Training with a heart rate monitor.

Discussion in 'Cycling Training' started by peteaj, Jun 15, 2004.

  1. peteaj

    peteaj New Member

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    Although I've been cycling for two years just for the fun I want to get a bit more serious about it and try to use my HR Monitor to help me shed a few pounds. The problem is that I don't realy know the most effective way to use the monitor to assist me in my weight loss. As I have said I have been cycling for some time and feel that my body has conditioned its self to my routine (about 12 miles a day). I know its not much to some but considering two years ago I did absolutly nothing it can't be a bad thing.
     
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  2. stowerider

    stowerider New Member

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    Hi,

    The key to using a HRM is to set up HR zones. There are a bazillion different permutations but to summarize -

    Determine your Maximum HR max. There are formulas (220 - age). Many people find these useless because they are not even close to their actual MHR. Serious Cycling by Burke recommends doing a time trial and clocking your max HR.

    Your MHR is your anchor point for the next step which is setting up heart rate zones (ranges for your HR). Here is where you see a lot of different methods - typically set up 5-7 zones based on percentage of max HR. Some people use zones of the same width and some don't. Some set up zones based on the gap between resting HR and max HR. Some set up zones based off MHR.

    I use 3 main zones each of the same width. My MHR is 200 BPM and my RHR is 50 BPM. So I set up bands of 10% or 15 BPM (the range is 150 beats from RHR to MHR). When I did 10% bands off MHR (thats 20 BPM per zone) I found it a little wide to be useful. This is what it looks like -

    Zone 5 185-200 BPM phewwww this hard work
    Zone 4 170-184 BPM hard work
    Zone 3 155-169 BPM I can do this all day!
    Zone 2 <155 BPM if this isn;t a recovery ride you're wasting your time

    I found 3 work bands easy to manage compared to say 5, 6 or 7. I found a fixed 10% range easier to do the math in my head when I'm riding. You'll have to figure out what works best for you.

    With the zones - I try to alternate between easy and hard days. On the hard days I'm supposed to spend a good chunk of time in Z4 and Z5. this could involve intervals or a fast group ride.

    I'd recommend you pick up a book too - something like Burke. Many others like Friel. I'm not a big fan of The HR Monitor Book for Cyclists.

    Happy riding.

    SR
     
  3. sheppard

    sheppard New Member

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    How old are you? Age affects maximum heart rate. Once this is known, you can figure out what a good targer heart rate is for your optimum fat-burning zone.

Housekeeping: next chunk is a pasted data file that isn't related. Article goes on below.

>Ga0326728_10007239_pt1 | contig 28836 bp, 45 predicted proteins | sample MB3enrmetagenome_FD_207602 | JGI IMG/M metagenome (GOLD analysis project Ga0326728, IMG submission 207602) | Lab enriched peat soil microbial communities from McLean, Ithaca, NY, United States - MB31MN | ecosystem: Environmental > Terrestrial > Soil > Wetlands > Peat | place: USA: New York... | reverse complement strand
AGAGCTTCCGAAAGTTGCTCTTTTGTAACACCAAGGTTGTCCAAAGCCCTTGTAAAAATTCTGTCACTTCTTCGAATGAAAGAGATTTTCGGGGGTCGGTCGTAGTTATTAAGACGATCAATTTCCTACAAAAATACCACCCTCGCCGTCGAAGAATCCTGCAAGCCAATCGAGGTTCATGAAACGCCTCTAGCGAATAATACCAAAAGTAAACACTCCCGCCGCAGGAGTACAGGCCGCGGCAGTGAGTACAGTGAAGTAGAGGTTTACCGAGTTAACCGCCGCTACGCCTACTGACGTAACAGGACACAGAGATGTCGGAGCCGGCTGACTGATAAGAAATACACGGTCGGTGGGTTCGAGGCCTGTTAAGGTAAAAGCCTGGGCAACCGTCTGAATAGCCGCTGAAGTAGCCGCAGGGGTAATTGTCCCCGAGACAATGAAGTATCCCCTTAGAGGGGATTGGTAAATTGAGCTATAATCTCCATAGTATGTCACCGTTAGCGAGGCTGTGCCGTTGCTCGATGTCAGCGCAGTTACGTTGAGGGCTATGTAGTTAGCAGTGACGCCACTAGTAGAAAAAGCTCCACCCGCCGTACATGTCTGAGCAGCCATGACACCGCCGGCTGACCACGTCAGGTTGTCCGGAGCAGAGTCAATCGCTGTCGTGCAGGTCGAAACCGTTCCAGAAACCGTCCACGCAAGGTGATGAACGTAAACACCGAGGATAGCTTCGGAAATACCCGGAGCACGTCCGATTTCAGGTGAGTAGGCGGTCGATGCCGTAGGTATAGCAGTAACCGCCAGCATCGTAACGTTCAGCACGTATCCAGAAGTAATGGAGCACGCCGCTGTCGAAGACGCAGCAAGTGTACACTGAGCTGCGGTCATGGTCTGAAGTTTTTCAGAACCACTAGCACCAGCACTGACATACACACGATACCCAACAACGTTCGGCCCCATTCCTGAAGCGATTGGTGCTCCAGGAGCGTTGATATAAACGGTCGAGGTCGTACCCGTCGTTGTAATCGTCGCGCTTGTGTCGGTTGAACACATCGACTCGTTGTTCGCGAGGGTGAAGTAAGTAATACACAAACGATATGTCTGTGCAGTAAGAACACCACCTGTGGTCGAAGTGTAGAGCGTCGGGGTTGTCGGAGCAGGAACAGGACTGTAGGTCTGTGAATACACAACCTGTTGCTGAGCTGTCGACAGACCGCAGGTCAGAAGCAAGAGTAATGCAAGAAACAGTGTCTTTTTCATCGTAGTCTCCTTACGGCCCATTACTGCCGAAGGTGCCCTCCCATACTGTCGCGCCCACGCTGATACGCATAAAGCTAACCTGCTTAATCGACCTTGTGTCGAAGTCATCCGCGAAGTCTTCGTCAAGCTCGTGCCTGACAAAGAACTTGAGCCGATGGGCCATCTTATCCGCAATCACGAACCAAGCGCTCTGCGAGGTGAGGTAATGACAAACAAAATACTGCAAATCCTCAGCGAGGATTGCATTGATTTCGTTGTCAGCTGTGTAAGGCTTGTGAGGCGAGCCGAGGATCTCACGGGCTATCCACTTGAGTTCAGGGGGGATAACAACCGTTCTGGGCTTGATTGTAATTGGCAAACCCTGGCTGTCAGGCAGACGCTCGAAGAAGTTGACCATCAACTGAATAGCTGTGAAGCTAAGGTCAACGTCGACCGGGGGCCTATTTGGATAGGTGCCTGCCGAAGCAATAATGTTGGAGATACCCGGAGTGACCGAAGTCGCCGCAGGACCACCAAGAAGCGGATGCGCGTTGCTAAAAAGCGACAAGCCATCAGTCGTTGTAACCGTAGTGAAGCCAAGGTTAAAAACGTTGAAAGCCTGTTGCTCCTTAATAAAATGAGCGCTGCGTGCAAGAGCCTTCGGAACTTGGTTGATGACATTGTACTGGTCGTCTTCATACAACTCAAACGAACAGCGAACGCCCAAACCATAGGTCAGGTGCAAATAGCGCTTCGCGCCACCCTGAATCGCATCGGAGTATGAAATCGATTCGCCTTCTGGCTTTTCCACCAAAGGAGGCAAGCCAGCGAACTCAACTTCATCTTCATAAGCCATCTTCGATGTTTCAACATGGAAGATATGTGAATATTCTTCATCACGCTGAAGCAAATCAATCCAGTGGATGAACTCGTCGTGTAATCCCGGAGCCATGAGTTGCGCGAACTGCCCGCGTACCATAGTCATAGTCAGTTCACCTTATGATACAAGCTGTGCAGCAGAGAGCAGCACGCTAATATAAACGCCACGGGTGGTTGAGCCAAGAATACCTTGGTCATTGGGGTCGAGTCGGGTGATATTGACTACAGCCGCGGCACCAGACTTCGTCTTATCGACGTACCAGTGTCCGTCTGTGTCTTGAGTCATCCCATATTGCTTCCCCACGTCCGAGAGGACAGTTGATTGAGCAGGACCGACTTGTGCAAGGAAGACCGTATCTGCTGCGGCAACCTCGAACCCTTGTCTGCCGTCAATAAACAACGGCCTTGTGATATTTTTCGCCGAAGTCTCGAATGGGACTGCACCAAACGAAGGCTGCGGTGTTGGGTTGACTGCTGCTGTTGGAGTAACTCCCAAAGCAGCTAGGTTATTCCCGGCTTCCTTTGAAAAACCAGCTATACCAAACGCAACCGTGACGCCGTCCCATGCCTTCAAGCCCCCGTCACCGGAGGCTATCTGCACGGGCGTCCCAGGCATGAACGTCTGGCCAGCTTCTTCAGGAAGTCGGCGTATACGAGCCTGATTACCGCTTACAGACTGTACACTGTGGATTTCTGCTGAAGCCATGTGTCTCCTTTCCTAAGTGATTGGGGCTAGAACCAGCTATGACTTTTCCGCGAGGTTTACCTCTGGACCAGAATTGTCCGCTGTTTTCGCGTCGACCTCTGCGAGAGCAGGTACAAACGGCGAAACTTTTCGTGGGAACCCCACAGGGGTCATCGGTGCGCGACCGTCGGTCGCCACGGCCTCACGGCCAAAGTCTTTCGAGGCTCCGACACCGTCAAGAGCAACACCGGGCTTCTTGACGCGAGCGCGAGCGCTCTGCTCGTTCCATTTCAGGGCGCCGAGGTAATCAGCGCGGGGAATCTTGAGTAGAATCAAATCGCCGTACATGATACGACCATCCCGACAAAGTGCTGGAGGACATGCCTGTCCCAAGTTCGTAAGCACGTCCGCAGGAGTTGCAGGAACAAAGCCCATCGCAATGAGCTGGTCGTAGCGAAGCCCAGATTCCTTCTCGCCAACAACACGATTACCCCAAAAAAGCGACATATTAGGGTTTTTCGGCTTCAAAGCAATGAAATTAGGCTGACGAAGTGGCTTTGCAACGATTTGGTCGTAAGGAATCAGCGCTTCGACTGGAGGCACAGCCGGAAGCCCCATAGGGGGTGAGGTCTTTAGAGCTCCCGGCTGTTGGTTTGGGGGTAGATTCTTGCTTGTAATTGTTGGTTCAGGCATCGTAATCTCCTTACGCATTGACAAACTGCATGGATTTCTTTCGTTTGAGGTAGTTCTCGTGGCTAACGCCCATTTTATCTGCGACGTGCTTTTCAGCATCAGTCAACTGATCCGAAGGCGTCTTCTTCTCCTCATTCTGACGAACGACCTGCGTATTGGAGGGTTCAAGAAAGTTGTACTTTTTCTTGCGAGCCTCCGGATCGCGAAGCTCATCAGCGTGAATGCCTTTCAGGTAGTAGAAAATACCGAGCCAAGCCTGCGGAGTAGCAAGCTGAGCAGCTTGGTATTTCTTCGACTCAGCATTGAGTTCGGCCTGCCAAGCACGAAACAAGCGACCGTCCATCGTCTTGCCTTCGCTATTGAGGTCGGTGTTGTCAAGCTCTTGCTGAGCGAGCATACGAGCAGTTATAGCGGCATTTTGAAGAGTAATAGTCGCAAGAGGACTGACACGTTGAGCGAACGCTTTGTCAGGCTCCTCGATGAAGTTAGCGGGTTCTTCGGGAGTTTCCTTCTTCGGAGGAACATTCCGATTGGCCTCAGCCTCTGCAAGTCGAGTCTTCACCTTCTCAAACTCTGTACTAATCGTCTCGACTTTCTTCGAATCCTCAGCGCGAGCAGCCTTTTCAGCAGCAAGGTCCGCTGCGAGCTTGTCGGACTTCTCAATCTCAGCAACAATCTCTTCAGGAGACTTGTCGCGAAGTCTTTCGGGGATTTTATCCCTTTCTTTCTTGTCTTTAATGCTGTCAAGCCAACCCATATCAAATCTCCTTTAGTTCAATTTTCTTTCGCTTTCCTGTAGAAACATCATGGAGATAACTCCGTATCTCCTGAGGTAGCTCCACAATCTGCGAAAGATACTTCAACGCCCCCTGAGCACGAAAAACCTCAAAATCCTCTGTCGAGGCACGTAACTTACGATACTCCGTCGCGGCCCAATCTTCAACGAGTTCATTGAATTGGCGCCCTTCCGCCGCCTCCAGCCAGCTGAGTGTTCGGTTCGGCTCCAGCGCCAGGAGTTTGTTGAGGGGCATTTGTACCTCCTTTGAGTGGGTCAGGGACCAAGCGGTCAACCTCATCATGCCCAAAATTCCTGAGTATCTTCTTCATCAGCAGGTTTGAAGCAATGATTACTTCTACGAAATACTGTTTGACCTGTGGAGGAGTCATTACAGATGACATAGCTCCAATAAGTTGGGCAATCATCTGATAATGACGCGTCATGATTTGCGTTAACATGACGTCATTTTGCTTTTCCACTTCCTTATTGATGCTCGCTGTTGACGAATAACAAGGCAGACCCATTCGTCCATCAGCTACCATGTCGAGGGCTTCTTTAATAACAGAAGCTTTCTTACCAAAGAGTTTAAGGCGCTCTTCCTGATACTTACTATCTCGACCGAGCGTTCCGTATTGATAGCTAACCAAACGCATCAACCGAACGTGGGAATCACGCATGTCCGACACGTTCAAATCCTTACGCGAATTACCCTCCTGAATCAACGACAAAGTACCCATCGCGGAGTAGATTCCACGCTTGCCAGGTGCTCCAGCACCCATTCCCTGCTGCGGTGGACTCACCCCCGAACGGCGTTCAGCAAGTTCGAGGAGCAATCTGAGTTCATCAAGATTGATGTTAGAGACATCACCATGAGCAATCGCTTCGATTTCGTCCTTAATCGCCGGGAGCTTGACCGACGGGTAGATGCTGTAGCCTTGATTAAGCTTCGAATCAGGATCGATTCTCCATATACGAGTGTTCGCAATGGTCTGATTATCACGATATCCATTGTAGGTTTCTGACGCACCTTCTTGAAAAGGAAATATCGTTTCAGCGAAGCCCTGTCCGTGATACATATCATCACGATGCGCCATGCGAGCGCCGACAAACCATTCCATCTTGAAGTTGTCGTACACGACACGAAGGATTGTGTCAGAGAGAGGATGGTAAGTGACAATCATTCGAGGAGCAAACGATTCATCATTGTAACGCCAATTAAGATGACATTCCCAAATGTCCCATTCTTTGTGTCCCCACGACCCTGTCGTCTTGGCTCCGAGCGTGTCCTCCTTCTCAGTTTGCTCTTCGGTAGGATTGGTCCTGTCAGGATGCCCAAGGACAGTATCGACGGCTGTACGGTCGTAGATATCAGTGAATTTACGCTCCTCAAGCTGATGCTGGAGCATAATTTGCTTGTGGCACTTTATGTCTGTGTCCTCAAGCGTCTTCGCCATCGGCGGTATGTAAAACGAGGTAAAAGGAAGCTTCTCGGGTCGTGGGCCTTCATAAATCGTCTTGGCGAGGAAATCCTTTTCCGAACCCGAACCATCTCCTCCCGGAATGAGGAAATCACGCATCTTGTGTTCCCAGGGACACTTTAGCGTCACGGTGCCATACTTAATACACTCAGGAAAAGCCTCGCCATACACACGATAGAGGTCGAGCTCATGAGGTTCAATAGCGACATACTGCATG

4. Trek1000

    Trek1000 New Member

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    You're right..doing some form of exercise is better than nothing at all. For weight loss and heart rate monitors. It is a good tool to use to evaluate whether or not you are in your anaerobic state or your aerobic state. As far as I know if you keep your heart rate about 120 or above for 20 minutes, that is when you start to burn fat and it is then considered aerobic activity. Using the heart rate you can also find your lactate threshold. You want to avoid this area for most of your workout. The first thing I would do is put in time getting distance on the bike and then eventually find time to find your max heart rate. The popular formula is not very accurate.
     
  5. dhk

    dhk New Member

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    The "220-age" formula doesn't work for fit people; you need to find your max HR on the road.

    For example, I'm 56, and my max HR is 184, a full 20 bpm higher than the formula predicts.

    For me, riding with an HRM has two benefits: 1) It helps me to stay slowed down on the recovery or easy days, when I know I want to stay aerobic and not get near the lactate threshold.

    2) It lets me estimate time above my LT on the hard rides, so I know what recovery I'll need. EG, if I spend 90 minutes above 85% max HR (like I did Saturday on the club ride), I'll want at least two days of easy recovery rides at 60-65%.
     
  6. ed073

    ed073 New Member

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    If you buy a Polar, you can usually perform your own max HR test (follow the instrutions in the booklet....it won't be pretty. :D)
    you can then work out your own E1, E2, E3 target training zones from there.

    Or you could just Google it....million and one training programs on the web for cyclists/runners/traithletes etc.
     
  7. peteaj

    peteaj New Member

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    It's my first time on the forum. Many thanks to those who replied to my question.
     
  8. Roadie_scum

    Roadie_scum New Member

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    In addition to not working for fit people, it's not particularly accurate for anyone else either. Not accurate enough to use to prescribe training intensity anyway.
     
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